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Paul Sparks - Online English Lesson Plans, Lesson Material and Ideas for "Culture of English Speaking Countries Lessons", Xiangtan Normal University...




The British Monarchy (Royal Family)


Source of information "The Official Royal Website":

The British Monarchy
: The Crown Jewels, (some shown in the picture) are famous world-wide, and are a symbol of monarchy for the British people and, as such, their value represents more than gold and precious stones. They have been used by English kings and queens since 1660 or earlier. The Crown Jewels are part of the national heritage and held by The Queen as Sovereign. When a sovereign (King or Queen) dies, or abdicates (retires from being King or Queen), a successor is immediately decided according to rules which were laid down at the end of the seventeenth century. The coronation of a new sovereign is a great ceremony of celebration that has remained essentially the same for over a thousand years. The new Sovereign succeeds to the throne as soon as his or her predecessor dies and is at once proclaimed at an Accession Council in St James's Palace. All members of the Privy Council are summoned. Members of the House of Lords, the Lord Mayor and aldermen and other leading citizens of the City of London, and High Commissioners of Commonwealth countries are invited to attend. In London the public proclamation of the new Sovereign is first read out at St James's Palace; it is also read out in Edinburgh, Windsor and York.

Coronation: (The Ceremony to install a new King or Queen) The coronation of the new Sovereign follows an appropriate interval after the death of the King or Queen. The ceremony has remained essentially the same over a thousand years. For the last 900 years, the ceremony has taken place at Westminster Abbey. The service is conducted by the Archbishop of Canterbury in the presence of representatives of the Houses of Parliament, Church and State. Prime ministers and leading citizens from the Commonwealth and representatives of other countries also attend. The coronation is an occasion for pageantry and celebration, but it is a religious ceremony. During the ceremony, the Sovereign takes the coronation oath - the form and wording have varied over the centuries. 

Succession: The basis for the succession was determined in the constitutional developments of the 17th century, which culminated in the Bill of Rights (1689) and the Act of Settlement (1701). When James II fled the country in 1688, Parliament held that he had 'abdicated the government' and that the throne was vacant. The throne was then offered, not to James's young son, but to his daughter Mary and her husband William of Orange, as joint rulers. It therefore came to be established not only that the Sovereign rules through Parliament, but that the succession to the throne can be regulated by Parliament, and that a Sovereign can be deprived of his title through misgovernment. Succession to the throne is based on the principle of male primogeniture, according to which male heirs take precedence over daughters and the right of succession belongs to the eldest son. Daughters take precedence over the Sovereign's brothers. When a daughter succeeds, she becomes Queen Regnant and has the same powers as a king. Where a Sovereign has no children, the succession then lies with the Sovereign's eldest surviving brother and his children (sons, then daughters), as when William IV was succeeded by his niece Victoria. If a Sovereign has no brothers, or if those brothers have no children, then the line of succession passes to the Sovereign's sister(s) in age order, as when Edward VI was succeeded by his half-sisters Mary and Elizabeth.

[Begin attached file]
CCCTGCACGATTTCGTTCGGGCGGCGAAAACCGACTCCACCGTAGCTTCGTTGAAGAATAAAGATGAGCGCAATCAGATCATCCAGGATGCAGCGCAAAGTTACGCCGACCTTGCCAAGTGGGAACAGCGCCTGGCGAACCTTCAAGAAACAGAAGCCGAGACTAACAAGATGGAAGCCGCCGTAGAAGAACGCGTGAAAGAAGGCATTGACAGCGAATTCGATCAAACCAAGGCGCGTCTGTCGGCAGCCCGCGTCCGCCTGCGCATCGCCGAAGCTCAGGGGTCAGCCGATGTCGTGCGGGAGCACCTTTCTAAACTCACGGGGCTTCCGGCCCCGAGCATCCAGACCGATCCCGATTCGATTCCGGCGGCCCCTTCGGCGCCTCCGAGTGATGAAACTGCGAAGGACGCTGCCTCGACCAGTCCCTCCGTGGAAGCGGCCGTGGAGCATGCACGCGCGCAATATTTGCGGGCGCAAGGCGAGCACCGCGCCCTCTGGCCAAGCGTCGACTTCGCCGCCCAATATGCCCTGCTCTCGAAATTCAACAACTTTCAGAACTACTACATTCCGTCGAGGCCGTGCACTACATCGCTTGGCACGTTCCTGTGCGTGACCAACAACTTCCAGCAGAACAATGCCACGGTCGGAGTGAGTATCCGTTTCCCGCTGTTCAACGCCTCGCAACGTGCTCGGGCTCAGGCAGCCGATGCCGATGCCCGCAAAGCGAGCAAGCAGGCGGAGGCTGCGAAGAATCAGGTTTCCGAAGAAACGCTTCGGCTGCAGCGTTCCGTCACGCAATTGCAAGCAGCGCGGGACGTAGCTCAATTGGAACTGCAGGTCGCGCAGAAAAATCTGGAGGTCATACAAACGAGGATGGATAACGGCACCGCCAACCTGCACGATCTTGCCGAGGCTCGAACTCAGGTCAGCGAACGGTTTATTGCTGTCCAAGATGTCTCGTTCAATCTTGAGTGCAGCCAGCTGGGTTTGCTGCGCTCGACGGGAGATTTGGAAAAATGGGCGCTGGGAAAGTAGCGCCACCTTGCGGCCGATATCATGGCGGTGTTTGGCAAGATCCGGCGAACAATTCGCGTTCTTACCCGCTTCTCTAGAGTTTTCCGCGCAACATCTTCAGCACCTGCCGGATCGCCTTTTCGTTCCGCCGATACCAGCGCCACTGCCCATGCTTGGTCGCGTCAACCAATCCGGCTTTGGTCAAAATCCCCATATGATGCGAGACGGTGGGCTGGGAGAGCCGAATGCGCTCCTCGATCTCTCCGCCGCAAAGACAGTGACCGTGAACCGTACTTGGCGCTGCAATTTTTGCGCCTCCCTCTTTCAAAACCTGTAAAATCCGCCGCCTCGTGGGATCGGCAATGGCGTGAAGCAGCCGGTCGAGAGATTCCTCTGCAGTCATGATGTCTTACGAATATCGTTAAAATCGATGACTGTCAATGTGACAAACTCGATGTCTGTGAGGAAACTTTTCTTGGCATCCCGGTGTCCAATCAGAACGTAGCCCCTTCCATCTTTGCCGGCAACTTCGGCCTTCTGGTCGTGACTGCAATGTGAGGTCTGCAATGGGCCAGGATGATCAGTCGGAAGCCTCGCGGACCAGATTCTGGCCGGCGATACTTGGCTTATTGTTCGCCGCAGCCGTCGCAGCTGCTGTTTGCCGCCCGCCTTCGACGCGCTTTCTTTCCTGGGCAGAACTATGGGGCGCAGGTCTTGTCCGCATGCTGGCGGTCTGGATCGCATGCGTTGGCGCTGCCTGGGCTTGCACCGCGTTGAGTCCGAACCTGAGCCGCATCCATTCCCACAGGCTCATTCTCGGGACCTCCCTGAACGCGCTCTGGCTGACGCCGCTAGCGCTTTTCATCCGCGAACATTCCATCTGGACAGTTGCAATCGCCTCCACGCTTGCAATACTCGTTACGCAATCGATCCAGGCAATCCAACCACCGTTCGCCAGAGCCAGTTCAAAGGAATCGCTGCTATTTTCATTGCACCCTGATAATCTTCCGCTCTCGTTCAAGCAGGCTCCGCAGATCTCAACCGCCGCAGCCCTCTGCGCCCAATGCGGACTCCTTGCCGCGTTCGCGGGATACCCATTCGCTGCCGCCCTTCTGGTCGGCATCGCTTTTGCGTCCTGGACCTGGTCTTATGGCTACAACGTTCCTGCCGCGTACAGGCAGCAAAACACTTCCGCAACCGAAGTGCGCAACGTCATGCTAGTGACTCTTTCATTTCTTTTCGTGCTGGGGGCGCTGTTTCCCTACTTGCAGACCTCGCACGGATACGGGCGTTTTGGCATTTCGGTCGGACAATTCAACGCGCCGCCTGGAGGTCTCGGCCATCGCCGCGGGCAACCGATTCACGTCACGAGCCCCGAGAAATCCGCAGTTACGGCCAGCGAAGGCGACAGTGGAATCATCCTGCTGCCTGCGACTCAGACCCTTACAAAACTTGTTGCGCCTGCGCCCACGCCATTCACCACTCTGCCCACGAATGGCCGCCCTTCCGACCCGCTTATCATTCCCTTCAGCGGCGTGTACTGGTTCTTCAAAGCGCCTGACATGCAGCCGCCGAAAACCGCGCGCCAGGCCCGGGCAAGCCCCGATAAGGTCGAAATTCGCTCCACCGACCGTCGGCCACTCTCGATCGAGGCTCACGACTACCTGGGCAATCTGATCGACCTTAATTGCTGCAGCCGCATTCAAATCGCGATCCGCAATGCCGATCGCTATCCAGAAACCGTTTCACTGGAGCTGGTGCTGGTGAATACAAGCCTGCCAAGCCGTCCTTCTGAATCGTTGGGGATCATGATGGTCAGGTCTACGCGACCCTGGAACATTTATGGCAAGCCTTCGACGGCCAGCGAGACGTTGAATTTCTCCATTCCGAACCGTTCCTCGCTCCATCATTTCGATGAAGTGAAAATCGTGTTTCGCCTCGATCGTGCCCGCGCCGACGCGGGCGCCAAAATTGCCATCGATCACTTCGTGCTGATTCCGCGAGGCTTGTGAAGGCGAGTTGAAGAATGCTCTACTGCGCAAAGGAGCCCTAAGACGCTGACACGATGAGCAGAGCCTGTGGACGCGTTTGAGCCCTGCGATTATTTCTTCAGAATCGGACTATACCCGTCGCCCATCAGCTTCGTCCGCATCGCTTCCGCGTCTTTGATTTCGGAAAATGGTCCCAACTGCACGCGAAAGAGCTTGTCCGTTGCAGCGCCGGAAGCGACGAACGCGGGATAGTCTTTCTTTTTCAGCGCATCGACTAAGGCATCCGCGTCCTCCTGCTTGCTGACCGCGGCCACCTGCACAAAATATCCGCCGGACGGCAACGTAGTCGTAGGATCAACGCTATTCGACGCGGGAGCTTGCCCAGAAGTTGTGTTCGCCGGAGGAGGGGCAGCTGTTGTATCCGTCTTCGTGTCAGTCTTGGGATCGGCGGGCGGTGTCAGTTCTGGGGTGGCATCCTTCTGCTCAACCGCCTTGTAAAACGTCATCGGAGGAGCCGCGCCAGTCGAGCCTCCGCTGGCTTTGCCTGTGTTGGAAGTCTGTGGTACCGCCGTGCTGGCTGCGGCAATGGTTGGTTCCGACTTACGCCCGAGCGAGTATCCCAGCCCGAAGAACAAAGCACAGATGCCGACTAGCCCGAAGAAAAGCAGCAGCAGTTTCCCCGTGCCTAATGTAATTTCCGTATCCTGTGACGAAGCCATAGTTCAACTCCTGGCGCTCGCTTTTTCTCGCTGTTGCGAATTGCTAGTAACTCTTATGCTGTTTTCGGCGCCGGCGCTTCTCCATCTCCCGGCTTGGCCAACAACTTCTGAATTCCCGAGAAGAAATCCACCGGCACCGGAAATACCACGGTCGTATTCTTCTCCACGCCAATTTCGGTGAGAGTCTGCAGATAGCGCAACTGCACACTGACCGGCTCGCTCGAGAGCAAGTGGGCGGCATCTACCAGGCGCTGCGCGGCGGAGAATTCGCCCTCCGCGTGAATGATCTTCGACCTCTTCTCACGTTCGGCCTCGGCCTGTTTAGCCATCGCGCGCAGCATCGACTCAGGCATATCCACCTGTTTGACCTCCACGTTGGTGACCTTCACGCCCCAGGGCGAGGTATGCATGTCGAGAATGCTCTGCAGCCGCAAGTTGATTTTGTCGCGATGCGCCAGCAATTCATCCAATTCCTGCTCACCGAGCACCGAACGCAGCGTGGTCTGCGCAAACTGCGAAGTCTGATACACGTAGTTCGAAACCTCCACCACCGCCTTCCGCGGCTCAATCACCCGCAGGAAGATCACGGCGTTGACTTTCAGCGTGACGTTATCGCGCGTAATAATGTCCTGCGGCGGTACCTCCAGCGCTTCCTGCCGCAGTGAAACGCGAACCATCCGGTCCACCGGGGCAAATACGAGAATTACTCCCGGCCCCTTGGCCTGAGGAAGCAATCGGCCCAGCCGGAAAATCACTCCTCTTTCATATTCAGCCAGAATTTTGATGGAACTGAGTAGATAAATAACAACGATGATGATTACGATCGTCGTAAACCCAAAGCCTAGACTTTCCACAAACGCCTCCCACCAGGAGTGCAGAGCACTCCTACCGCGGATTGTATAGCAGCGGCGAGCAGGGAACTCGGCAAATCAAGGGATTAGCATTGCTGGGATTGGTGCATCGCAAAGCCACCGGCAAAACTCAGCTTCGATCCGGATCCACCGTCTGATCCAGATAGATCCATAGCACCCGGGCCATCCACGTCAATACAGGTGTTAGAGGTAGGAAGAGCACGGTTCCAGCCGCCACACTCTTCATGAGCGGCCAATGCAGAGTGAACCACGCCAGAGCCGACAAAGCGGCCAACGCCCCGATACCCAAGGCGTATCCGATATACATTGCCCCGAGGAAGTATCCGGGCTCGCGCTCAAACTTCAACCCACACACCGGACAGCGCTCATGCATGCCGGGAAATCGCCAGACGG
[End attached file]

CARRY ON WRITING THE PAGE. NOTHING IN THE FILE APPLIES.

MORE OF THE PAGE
The Royal Household: The Royal Household assists The Queen in carrying out her official duties; there are 645 full-time employees. The Royal Household's functions are divided into six Departments, under the overall authority of the Lord Chamberlain, the senior member of The Queen's Household.

The Royal Castles and Palaces: Throughout the centuries, Britain's kings and queens have built or bought many places to serve as family homes, workplaces and as centres of government. The residences associated with today's Royal family are divided into the Occupied Royal Palaces, which are held by the Sovereign in trust for future generations, and the Private Estates which have been handed down to The Queen by earlier generations of the Royal family.